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Showing posts from April, 2015

Metamorphoses: Putting Ovid's flood in context

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Recently, we took a close look at the account of the Great Flood that appears in the ancient Epic of Gilgamesh and found that, although it superficially resembles a similar account found in the Bible, its meaning was shaped by its context in the story. Context is always crucial for understanding anything — if you see a circle drawn on a page, without seeing it in relation to something else, you can’t tell if it’s mean to represent a ping pong ball, the Earth, or a freckle. The same is true when we are reading — you can’t understand what a story is intended to mean if you don’t know something about who is telling it, to whom he’s telling it, and in what circumstances or for what purpose. So as we now consider the Great Flood account in Ovid’s Metamorphoses, once again context will be crucial if we want to see what Ovid was getting at.

Before we look at the context of the Flood account within the larger poem, then, we need to consider the rhetorical context, that is, who wrote it, when…

Can the Epic of Gilgamesh still speak to us?

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The real test of literature is whether it continues to speak to us, after generations or even millennia. We’ve almost finished our examination of the Epic of Gilgamesh and its account of the Great Flood. All that’s left is to ask what enduring truths, if any, we find in this poem. Is this poem simply an archaeological curiosity, or does it still have something to offer modern readers?

At first glance, it might seem not. The world that gave rise to this poem is very remote from us, not only in time but in culture. Its human figures seem barbaric and its callous and capricious gods are inscrutable — even Utnapishtim does not  try to explain their actions. But when we consider enduring truths, we have to move past cultural differences, which can be distracting. As a whole, it seems to me, the poem is about learning to accept our human limitations, something that can be especially difficult for a man like Gilgamesh, who excels ordinary mortals in so many ways. He has power, wealth, wisdo…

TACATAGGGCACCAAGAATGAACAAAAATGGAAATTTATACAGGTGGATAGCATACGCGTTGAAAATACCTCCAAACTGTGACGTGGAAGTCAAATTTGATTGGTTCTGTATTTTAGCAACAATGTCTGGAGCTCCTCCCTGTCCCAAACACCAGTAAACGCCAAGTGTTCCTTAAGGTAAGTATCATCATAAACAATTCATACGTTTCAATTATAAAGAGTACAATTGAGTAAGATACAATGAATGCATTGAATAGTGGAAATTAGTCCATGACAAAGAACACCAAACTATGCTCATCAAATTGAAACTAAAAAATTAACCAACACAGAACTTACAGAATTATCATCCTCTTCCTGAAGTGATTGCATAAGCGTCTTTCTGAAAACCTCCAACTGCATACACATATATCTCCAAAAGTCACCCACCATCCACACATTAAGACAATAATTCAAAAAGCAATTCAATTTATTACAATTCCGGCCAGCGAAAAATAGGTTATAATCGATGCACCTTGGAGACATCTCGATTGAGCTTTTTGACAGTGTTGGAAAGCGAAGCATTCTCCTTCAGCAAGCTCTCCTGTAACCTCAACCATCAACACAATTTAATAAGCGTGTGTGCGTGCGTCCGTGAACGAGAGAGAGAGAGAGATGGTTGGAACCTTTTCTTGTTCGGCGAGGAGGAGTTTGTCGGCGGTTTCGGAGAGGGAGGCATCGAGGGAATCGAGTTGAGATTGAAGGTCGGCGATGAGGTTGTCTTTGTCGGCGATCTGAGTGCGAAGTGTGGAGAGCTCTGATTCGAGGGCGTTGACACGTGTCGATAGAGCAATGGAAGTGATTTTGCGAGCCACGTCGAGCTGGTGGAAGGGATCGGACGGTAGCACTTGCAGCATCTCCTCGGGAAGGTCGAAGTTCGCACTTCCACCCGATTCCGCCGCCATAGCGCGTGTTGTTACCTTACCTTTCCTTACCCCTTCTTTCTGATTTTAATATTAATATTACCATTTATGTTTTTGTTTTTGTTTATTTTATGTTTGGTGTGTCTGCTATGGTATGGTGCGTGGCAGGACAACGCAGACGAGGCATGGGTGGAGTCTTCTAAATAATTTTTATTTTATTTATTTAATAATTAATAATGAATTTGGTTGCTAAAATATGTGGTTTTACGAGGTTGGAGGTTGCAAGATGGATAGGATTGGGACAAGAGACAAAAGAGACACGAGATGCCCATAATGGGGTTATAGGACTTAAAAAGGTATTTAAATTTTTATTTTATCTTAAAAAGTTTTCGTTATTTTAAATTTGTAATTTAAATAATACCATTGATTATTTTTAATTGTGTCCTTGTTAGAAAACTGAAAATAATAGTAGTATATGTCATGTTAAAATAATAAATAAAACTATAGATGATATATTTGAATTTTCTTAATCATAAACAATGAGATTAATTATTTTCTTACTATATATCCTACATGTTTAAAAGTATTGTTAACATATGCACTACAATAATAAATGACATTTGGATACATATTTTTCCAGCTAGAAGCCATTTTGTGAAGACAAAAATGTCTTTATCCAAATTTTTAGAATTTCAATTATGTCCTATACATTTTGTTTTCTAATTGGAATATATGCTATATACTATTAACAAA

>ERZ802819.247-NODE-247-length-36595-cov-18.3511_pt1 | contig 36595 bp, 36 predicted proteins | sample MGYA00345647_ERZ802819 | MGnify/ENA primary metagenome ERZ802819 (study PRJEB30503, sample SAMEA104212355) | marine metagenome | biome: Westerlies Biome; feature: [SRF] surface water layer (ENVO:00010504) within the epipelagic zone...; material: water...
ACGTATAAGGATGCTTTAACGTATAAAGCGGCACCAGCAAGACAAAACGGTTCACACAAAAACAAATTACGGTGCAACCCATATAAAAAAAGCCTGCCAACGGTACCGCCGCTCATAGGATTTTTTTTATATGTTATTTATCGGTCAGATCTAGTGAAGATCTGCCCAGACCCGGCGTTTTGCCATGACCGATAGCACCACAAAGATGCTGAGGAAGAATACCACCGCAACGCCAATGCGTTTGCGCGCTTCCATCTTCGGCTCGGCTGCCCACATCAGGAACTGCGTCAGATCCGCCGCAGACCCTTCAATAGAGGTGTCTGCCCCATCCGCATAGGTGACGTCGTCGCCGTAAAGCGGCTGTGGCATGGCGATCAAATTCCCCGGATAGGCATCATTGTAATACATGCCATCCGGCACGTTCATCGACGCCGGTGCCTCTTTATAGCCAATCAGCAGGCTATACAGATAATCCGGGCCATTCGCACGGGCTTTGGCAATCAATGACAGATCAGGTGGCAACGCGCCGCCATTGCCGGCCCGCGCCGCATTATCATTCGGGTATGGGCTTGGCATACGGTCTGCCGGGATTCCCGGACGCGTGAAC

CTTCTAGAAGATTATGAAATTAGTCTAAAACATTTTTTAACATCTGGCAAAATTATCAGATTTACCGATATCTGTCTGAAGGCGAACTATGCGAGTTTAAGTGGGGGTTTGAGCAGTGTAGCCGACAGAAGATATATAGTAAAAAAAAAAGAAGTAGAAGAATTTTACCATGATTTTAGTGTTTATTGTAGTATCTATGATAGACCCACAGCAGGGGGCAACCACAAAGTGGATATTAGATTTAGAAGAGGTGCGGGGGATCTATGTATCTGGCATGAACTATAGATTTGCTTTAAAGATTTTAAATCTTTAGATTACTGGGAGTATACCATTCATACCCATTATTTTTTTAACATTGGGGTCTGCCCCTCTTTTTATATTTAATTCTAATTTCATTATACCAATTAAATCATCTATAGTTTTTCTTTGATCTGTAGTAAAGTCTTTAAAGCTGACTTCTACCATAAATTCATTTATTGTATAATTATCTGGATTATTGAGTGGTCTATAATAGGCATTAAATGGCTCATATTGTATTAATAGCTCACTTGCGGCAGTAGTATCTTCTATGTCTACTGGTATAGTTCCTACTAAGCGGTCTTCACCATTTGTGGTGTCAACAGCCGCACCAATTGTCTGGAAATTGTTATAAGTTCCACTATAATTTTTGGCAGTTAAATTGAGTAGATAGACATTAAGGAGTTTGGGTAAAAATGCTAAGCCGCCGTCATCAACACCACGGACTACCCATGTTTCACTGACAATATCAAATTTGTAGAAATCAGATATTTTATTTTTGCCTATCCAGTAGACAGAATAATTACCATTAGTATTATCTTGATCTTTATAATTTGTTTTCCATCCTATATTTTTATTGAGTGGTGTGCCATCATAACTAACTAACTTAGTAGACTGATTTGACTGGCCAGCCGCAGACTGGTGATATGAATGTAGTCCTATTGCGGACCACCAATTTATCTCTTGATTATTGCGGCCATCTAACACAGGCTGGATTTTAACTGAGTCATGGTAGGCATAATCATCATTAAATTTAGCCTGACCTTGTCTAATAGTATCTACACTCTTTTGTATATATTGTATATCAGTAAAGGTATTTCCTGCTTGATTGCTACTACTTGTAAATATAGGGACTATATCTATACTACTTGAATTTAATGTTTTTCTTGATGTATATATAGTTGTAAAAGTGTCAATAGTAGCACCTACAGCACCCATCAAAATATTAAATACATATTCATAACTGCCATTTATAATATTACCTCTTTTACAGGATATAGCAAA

Movie makers need to read great literature, too

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I've  talked quite a bit on this blog about the importance of good stories, and how sad it is that our culture no longer seems interested in stories that enlarge us, that take us out of our petty interests and connect us to the larger human condition. Part of the problem, I believe, is that, by and large, people don't read any more, and when they do read they read the literary equivalent of Twinkies and Red Bull.

Of course, reading is not the only way to be exposed to great stories. Film can also tell engrossing, thought-provoking stories. The problem is that most American filmmakers are more interested in spectacle than story, as Barbara Nicolosi and her collaborator Vicki Peterson discuss in this video interview:


Holy Saturday, the still center of all Creation

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I think in many ways Holy Saturday is my favorite day of the Sacred Triduum, chiefly because of this ancient homily, which is traditionally read on the morning of this day. Try reading this aloud in a church that has been stripped of its sacred appointments, and devoid of the Sacred Presence of the Lord in the Blessed Sacrament — it will send ripples of awe down your spine.

Homily on The Lord's descent into hell, by St John Chrysostom Something strange is happening — there is a great silence on earth today, a great silence and stillness. The whole earth keeps silence because the King is asleep. The earth trembled and is still because God has fallen asleep in the flesh and he has raised up all who have slept ever since the world began. God has died in the flesh and hell trembles with fear. He has gone to search for our first parent, as for a lost sheep. Greatly desiring to visit those who live in darkness and in the shadow of death, he has gone to free from sorrow the captives…

Words worth pondering: the Passion of Christ

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This week, in deference to Holy Week, I’m taking a break from ancient epic to consider the Passion of Christ. I'll start by asking two leading questions, the first of which is a kind of riddle: How is the Passion of Christ like a deponent verb? That one's rather obscure, so I'll answer it last. Let's begin with a somewhat easier question: Has it ever occurred to you that when we speak of the “passion of Christ,” we are using the word passion in a way that we rarely (if ever) do in any other context?

When we speak of “passion” in ordinary conversation, usually we mean something like “an overriding desire or interest,” as in “riding dirt bikes is my passion.” I’ve had many students tell me that they wanted to choose a major that they were “passionate” about, meaning simply something they are really interested in.

Two kinds of “passion”? This idea of “passion” as an interest is a kind of watered-down version of an older meaning of the term — passion as an overwhelming em…

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